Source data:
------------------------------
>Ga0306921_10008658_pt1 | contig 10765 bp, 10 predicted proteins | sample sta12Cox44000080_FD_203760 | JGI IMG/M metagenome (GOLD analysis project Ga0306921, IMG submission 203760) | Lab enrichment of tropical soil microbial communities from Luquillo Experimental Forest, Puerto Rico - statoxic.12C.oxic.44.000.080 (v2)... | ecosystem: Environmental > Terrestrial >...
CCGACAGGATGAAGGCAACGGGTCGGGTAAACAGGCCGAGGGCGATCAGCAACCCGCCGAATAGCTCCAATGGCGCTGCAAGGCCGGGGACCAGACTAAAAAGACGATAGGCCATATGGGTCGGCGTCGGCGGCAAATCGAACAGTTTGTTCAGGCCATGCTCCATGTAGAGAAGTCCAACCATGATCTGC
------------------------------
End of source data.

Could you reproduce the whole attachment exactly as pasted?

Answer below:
>Ga0306921_10008658_pt1 | contig 10765 bp, 10 predicted proteins | sample sta12Cox44000080_FD_203760 | JGI IMG/M metagenome (GOLD analysis project Ga0306921, IMG submission 203760) | Lab enrichment of tropical soil microbial communities from Luquillo Experimental Forest, Puerto Rico - statoxic.12C.oxic.44.000.080 (v2)... | ecosystem: Environmental > Terrestrial >...
CCGACAGGATGAAGGCAACGGGTCGGGTAAACAGGCCGAGGGCGATCAGCAACCCGCCGAATAGCTCCAATGGCGCTGCAAGGCCGGGGACCAGACTAAAAAGACGATAGGCCATATGGGTCGGCGTCGGCGGCAAATCGAACAGTTTGTTCAGGCCATGCTCCATGTAGAGAAGTCCAACCATGATCTGC